New office buildingEdit

The current TECRO office building on Wisconsin Avenue, Washington, D.C. was purchased and built during Chien's tenure as Representative to the US

Early in Chien's tenure as the ROC Representative, he purchased the land of the current office building of Taipei Economic and Cultural Representative Office in the United States (TECRO), back then known as CCNAA Office in the United States, on Wisconsin Avenue in Northwest, Washington, D.C. The original office building was located on the outskirts of Washington, D.C., on River Road in Bethesda, Maryland.[47] The new 5-story building broke ground in January 1985 and was completed on November 25 of the following year.[48][49]

Chairman of the Council for Economic Planning and DevelopmentEdit

Following the death of President Chiang Ching-kuo in 1988, Chien was recalled to Taipei and appointed by President Lee Teng-hui as the Chairman of the Council for Economic Planning and Development.[50] During his tenure, he served concurrently as a Minister without Portfolio of the Executive Yuan, also known as Minister of State. In 1988, Chien was elected as a member of the Kuomintang Central Standing Committee at the 13th National Congress serving in the role until 1998.

Shirley Kuo, the Minister of Finance and Taiwan's first female cabinet minister, was selected as Chein's replacement as Chairperson of the Council for Economic Planning and Development.

Minister of Foreign AffairsEdit

Chien welcomes Mr. & Mrs. Mikhail Gorbachev to Taipei, March 21, 1994

On June 1, 1990, as part of the new Hau Pei-tsun cabinet, Chien was appointed the Minister of Foreign Affairs replacing Lien Chan. During his tenure as Foreign Minister, he also served a member of the Veterans Affairs Council, Mainland Affairs Council, and Council for Cultural Affairs.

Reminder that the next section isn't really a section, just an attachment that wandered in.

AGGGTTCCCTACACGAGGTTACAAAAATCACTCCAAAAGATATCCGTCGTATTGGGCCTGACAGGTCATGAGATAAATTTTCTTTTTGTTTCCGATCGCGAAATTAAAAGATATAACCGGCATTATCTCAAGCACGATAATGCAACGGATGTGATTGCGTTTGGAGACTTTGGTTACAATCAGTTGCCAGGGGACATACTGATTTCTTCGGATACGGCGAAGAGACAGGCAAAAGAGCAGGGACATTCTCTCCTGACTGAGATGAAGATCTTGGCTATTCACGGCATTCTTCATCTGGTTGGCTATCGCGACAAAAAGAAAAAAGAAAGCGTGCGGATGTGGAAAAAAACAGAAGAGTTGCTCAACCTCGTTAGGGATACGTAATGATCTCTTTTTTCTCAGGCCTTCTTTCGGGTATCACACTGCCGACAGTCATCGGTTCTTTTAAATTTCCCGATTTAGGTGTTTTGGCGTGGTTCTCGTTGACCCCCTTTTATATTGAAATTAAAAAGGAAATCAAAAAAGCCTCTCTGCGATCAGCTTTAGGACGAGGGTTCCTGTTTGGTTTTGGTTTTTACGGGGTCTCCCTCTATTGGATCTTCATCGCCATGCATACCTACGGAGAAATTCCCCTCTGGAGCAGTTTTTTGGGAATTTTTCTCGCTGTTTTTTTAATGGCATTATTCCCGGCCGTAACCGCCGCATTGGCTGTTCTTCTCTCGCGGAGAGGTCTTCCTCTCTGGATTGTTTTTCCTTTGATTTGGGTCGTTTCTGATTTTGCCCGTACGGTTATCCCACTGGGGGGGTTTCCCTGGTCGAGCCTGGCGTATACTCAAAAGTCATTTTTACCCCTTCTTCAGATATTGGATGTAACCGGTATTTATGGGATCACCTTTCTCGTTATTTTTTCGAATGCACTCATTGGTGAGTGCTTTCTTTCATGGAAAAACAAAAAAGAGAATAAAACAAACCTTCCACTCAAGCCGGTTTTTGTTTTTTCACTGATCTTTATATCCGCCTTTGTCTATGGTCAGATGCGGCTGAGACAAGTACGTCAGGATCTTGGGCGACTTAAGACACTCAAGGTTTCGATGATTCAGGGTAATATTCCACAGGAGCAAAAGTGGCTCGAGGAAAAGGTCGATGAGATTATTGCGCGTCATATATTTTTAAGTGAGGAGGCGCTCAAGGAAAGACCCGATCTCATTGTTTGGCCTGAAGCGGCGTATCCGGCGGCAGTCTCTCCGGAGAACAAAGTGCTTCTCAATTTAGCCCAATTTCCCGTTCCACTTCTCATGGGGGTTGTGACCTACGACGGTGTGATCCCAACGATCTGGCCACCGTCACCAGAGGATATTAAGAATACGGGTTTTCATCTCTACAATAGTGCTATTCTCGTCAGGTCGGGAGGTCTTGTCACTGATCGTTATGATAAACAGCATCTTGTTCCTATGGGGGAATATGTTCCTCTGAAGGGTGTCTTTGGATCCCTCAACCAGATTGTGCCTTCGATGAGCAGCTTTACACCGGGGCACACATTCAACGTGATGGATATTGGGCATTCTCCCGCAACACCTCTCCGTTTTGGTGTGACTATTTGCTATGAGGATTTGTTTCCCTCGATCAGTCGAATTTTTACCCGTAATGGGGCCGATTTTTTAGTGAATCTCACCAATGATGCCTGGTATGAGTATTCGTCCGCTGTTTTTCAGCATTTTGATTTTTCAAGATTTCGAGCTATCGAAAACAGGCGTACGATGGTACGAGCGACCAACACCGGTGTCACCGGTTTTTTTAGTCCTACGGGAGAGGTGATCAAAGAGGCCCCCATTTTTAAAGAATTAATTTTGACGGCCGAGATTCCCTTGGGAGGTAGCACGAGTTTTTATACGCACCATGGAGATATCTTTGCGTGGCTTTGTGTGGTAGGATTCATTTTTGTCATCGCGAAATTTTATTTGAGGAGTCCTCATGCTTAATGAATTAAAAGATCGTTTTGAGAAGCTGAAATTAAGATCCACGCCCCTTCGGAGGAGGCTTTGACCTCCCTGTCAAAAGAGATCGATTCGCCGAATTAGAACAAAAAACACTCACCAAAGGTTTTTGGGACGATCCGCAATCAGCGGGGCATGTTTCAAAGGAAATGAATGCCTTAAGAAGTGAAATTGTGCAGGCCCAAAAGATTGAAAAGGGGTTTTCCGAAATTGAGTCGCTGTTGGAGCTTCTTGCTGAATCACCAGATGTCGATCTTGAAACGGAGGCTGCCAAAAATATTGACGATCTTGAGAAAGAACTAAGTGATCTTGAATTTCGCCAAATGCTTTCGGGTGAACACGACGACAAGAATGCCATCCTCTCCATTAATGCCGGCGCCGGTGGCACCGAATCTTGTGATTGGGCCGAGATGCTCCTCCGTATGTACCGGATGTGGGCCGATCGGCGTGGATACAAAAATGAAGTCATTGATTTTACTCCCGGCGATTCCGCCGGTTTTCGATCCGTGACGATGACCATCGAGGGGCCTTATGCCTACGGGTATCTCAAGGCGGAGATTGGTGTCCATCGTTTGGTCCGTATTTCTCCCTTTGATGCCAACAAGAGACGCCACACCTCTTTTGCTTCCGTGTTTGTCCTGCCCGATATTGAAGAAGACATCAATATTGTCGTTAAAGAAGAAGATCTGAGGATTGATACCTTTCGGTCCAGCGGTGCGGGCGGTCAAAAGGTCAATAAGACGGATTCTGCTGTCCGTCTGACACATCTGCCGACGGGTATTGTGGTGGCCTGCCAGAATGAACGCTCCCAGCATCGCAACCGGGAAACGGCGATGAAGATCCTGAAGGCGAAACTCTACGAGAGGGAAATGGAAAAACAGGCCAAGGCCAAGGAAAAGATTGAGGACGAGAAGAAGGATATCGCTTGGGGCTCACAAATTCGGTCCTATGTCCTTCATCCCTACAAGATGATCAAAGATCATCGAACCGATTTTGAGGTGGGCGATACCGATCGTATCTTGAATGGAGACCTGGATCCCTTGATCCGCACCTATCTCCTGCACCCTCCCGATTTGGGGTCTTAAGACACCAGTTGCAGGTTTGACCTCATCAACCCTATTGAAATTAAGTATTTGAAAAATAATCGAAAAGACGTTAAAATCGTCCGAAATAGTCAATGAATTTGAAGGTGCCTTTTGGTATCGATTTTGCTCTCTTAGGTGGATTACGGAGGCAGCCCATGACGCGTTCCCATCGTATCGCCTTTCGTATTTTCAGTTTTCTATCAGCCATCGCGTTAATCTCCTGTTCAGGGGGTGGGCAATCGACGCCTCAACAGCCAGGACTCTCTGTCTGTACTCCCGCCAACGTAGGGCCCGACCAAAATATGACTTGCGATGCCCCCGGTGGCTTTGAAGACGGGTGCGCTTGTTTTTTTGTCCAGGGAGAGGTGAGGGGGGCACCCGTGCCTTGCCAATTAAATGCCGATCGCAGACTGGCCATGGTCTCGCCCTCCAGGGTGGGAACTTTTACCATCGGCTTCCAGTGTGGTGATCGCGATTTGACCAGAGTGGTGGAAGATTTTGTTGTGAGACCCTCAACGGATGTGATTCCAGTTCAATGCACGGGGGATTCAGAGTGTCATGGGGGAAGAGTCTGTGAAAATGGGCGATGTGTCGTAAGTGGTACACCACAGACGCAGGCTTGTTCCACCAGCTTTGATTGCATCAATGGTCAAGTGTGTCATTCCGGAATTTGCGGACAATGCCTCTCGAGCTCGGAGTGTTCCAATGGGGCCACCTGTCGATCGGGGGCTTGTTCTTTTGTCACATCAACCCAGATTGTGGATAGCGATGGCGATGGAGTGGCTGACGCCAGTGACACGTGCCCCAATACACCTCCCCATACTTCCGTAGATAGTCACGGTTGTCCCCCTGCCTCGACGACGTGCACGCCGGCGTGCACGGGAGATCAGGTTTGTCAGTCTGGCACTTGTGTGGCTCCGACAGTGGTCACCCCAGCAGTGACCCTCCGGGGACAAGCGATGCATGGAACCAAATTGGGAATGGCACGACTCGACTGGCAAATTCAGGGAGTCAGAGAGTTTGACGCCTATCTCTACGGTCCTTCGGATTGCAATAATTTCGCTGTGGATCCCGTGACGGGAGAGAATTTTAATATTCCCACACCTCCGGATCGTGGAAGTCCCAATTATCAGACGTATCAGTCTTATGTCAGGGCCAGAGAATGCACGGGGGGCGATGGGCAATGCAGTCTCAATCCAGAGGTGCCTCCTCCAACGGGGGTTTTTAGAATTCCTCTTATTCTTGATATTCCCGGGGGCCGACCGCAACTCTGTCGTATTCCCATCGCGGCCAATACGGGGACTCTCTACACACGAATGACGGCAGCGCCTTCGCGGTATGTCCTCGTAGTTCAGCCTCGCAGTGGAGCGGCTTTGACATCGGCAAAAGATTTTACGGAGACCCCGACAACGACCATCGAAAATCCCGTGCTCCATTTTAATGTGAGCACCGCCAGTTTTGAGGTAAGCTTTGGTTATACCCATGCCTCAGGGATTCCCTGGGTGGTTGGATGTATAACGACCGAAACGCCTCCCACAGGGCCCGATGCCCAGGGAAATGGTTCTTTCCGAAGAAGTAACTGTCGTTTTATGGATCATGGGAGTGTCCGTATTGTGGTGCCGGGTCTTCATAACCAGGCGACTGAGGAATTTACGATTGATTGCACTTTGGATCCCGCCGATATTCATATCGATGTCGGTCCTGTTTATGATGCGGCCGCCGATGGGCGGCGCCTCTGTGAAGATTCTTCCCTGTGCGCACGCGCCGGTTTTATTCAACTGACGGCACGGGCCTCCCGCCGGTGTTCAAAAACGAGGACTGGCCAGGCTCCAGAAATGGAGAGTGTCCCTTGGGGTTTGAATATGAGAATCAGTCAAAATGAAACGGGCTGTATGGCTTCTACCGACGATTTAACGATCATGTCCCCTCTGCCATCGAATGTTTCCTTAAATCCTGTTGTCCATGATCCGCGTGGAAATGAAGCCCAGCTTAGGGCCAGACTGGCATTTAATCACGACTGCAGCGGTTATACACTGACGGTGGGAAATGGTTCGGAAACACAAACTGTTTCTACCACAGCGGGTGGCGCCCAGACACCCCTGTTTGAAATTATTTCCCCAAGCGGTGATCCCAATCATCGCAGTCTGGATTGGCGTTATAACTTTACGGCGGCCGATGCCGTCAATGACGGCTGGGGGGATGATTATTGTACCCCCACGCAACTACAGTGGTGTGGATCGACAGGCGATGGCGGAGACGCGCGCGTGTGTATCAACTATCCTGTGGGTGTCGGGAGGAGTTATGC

Saudi Arabia became the first diplomatic ally to cease ties with the ROC during Chien's tenure, and it established diplomatic relations with the People's Republic in July 1990.[51]

In January 1991, Mr. and Mrs. Chien traveled to Africa to meet with South Africa's F. W. de Klerk and Swaziland's Mswati III. The Chiens were accompanied by Section Chief David Lin, who would, later on, become the Minister of Foreign Affairs under President Ma Ying-jeou's administration.[52] During a meeting with President de Klerk on January 22, the South African leader assured that his government cherished the special relationship with the ROC and that there was no hidden agenda to develop relations with the mainland.[53] During the visit, Chien and South Africa's Minister of Finance Barend du Plessis signed an agreement for the ROC to provide South Africa's Industrial Development Corporation with a $60 million low-interest loan.[54][55]

Speaking at the International Conference on the Republic of China and the New International Order on August 21, 1991, Chien said that his country stands beside the freedom-loving nations of the world and is "willing to seize every opportunity to fulfill (her) destiny in a transformed international context."[56] He added that the three prongs of "pragmatic diplomacy" are to consolidate and strengthen existing diplomatic ties, develop and upgrade substantive ties with countries without diplomatic relations, and to participate or resume participation in international organizations and activities according to a more flexible formula.[57]